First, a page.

Steve Rozenberg, the Co-Founder of Empire Industries Property Management
Rent collection policy and procedure
When you collect rent you want to make sure you have standardization and don’t deviate from that standardization.
What is your policy and do you enforce it?
Set the right expectations with the tenant at the beginning so they understand what you expect them to do. Be very upfront with your policies and procedures. When you talk to the tenants you want to make sure they realize rent is due on a certain day, rent is late on a certain day and what repercussions will happen when the rent is late. I suggest, in the beginning, you are very clear and very upfront. I suggest always putting it in writing so that there is never any “he said, she said” down the road.
Follow what your lease states
Follow the lease agreement and make sure that the tenants are on a current lease. Laws change, and if you are on an outdated lease agreement that could affect your enforcing the lease. It also gives the tenant a sense of commitment so they cannot just leave whenever they want to leave. You want someone responsible in the property, and part of that responsibility is committing to a time frame so you can plan your cash flow and your financials based on expecting it to be in that property.
Strict policies and procedures
Make sure that if you put it in your lease agreement that you are prepared to enforce it. I see a lot of owners that put things in the lease like a $250 late fee charge. Well, I am going to explain in a minute why that is so important. If you put it in the lease, you better be prepared to enforce it. Whatever the lease says you have to follow. If you charge the tenant or in the lease agreement say that you are going to charge them an outrageous amount because you want to scare them and you do not enforce the lease and you do not charge them those fees, you could actually be the one violating the lease agreement in the contract before the tenant. You could be setting yourself up for Fair Housing, Discrimination law violations and potential lawsuits.
A lease agreement is a bi-lateral contract
That means that you have to perform and the tenant has to perform. You cannot pick and choose when you are going to enforce the lease. So, for example, you can let the tenant slide a couple times on the late fees and then all of a sudden say now I am going to start charging the tenant. You cannot do that. The judge can look at it as you setting a precedent possibly by you letting them slide even the first time. So, again, if you don’t want to enforce it don’t put it in the lease.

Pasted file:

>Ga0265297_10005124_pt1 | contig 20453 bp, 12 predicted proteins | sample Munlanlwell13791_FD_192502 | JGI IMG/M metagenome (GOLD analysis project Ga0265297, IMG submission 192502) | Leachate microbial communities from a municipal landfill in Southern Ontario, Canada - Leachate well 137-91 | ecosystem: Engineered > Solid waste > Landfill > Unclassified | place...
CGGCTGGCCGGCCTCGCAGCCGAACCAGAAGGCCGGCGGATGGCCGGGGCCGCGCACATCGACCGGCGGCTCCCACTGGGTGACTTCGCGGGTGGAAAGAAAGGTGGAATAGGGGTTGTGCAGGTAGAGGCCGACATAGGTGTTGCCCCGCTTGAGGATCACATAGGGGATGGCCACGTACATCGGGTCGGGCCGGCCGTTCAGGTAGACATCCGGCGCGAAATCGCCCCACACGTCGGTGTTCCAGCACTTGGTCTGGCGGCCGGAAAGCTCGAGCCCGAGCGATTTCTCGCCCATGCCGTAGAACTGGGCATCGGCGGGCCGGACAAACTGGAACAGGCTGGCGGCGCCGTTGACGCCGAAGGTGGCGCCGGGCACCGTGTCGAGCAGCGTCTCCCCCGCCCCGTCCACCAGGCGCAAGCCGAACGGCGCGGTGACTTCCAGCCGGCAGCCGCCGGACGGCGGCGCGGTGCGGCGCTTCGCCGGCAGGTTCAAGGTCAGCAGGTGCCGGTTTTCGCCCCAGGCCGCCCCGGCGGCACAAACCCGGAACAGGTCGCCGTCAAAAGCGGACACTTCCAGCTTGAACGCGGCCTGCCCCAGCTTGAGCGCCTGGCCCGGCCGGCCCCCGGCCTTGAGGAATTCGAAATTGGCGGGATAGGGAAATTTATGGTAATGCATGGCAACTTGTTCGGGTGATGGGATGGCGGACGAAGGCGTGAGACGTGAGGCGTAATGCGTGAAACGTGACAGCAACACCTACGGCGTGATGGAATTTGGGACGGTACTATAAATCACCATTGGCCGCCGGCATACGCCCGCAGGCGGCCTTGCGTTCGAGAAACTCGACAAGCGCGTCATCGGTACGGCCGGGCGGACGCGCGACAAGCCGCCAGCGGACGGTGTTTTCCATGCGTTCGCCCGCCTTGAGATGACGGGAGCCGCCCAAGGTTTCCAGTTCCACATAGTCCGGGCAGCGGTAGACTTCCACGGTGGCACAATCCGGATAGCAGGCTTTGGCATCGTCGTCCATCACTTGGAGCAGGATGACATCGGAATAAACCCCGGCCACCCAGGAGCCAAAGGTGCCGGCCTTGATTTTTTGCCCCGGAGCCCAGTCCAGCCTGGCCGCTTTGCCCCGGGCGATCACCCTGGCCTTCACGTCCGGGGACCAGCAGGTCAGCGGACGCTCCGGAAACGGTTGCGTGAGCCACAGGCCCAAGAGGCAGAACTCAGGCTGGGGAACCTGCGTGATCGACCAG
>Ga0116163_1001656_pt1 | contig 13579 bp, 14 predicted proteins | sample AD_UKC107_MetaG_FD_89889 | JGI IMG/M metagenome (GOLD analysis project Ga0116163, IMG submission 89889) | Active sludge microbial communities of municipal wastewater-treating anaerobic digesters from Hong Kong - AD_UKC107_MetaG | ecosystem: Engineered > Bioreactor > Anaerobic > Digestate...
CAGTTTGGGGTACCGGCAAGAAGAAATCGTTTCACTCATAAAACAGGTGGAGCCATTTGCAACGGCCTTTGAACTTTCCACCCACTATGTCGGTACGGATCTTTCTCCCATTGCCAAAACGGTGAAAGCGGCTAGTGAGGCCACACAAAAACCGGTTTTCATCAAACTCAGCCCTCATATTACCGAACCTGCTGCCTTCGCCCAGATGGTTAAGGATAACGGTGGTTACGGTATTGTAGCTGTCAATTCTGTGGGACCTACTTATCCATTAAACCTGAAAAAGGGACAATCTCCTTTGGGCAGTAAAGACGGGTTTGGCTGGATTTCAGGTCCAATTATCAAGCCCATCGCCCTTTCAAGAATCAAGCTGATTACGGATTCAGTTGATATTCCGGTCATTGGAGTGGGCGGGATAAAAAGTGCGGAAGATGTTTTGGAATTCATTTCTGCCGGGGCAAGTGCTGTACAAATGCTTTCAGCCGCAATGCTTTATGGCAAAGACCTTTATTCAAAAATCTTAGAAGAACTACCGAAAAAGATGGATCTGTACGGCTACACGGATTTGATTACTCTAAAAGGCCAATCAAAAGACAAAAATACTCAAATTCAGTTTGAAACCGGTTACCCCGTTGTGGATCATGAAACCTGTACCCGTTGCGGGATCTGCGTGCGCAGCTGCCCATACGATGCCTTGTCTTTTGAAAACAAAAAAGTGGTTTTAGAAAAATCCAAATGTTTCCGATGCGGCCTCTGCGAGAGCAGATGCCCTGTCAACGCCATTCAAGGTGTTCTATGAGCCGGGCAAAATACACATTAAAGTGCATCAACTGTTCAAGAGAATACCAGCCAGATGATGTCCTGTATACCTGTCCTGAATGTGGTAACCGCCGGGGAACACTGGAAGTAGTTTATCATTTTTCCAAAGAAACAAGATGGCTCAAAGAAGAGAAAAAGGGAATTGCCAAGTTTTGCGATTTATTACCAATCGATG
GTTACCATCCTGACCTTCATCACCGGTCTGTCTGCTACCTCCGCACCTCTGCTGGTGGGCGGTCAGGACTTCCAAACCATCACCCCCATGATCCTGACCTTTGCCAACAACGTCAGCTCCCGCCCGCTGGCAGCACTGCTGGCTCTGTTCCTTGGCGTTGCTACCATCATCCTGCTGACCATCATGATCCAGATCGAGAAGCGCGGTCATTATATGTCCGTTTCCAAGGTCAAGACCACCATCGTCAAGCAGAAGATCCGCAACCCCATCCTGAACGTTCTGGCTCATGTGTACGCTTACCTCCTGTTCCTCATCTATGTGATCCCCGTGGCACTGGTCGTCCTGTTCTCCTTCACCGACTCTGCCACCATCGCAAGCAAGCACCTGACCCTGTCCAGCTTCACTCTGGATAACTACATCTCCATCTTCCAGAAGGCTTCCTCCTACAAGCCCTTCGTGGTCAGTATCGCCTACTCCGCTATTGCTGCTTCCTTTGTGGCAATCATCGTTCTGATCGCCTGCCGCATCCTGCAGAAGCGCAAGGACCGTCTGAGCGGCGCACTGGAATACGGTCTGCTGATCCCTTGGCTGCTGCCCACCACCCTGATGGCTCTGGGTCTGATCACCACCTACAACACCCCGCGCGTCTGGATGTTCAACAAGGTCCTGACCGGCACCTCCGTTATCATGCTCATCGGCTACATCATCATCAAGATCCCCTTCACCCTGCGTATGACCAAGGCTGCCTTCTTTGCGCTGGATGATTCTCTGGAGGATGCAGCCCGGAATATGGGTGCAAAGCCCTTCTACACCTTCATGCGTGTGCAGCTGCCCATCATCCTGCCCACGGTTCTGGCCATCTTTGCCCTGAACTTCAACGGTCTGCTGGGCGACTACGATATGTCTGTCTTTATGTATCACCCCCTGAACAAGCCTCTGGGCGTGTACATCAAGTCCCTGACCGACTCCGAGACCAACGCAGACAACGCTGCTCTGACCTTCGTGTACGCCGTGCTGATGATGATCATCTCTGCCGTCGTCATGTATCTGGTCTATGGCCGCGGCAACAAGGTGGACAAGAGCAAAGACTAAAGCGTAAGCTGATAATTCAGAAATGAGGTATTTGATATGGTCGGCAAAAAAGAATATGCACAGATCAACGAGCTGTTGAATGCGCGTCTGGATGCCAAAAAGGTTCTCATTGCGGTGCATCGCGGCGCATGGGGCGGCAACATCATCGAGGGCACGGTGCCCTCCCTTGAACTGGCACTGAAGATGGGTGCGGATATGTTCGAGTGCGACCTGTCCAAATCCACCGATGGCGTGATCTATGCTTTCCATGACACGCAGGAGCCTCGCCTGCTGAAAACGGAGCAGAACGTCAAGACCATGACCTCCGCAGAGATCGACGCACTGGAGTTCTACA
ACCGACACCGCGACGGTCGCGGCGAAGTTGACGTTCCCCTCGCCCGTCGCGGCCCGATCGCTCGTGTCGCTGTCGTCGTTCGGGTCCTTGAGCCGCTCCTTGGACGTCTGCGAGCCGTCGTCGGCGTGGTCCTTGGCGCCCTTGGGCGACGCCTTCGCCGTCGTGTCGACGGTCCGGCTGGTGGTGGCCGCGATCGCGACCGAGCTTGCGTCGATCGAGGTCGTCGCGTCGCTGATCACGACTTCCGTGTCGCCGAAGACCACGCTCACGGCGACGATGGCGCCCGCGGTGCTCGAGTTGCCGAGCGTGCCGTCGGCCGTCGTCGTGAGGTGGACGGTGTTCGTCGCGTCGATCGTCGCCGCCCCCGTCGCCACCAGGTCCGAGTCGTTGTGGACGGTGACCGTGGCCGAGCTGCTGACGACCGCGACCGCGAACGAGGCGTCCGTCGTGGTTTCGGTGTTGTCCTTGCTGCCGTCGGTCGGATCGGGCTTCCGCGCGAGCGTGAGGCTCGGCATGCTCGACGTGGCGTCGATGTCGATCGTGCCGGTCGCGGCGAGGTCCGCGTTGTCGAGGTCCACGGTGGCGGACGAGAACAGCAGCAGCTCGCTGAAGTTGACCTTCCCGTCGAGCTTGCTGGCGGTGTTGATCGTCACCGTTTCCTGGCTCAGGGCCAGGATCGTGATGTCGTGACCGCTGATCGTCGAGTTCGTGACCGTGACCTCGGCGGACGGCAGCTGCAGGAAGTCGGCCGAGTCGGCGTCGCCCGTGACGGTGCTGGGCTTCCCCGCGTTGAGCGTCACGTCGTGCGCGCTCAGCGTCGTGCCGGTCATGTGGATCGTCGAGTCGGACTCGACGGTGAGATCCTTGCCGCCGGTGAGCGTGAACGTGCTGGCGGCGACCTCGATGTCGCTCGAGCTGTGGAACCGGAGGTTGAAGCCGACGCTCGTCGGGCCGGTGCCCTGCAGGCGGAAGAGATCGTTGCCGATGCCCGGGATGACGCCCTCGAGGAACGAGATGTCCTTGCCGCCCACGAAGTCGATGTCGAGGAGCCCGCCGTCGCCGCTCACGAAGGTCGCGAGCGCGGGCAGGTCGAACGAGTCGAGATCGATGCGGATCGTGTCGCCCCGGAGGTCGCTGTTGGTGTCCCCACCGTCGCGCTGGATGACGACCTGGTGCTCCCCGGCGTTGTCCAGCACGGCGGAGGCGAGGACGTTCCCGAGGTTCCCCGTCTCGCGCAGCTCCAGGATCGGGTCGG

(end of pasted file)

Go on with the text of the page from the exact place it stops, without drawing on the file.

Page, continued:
One of the things that I have learned as an investor is with most tenants they have been renting their whole lives. You have been a landlord a fraction of that time. Who do you think knows how this operates better? You or them?
Most of the time most tenants do realize that rent is due and it’s late normally about the third or the fourth. So it just depends if they feel that they can push you off because they have other pressing priorities. My suggestion is you need to establish with them in the beginning that you are the number one priority and you’re not going to allow yourself to be pushed off. So, make sure that you know that. You need to teach them how you’re going to do business or they or going to teach you how they do business. They know what the consequences are, they just want to see if you are going to be the type of landlord that enforces them or that does not enforce them.
If you would like to know some more information you are free to go to our web site. We have a tone of information on there. Everyday use for a lot of investors is on there, video blogs, documentation, you name it, it’s on there. We are at www.empireindustriesllc.com and if you would like you can give us a call today. I would be more than happy to help you out.
Again, this is Steve Rozenberg with Empire Industries, thank you very much!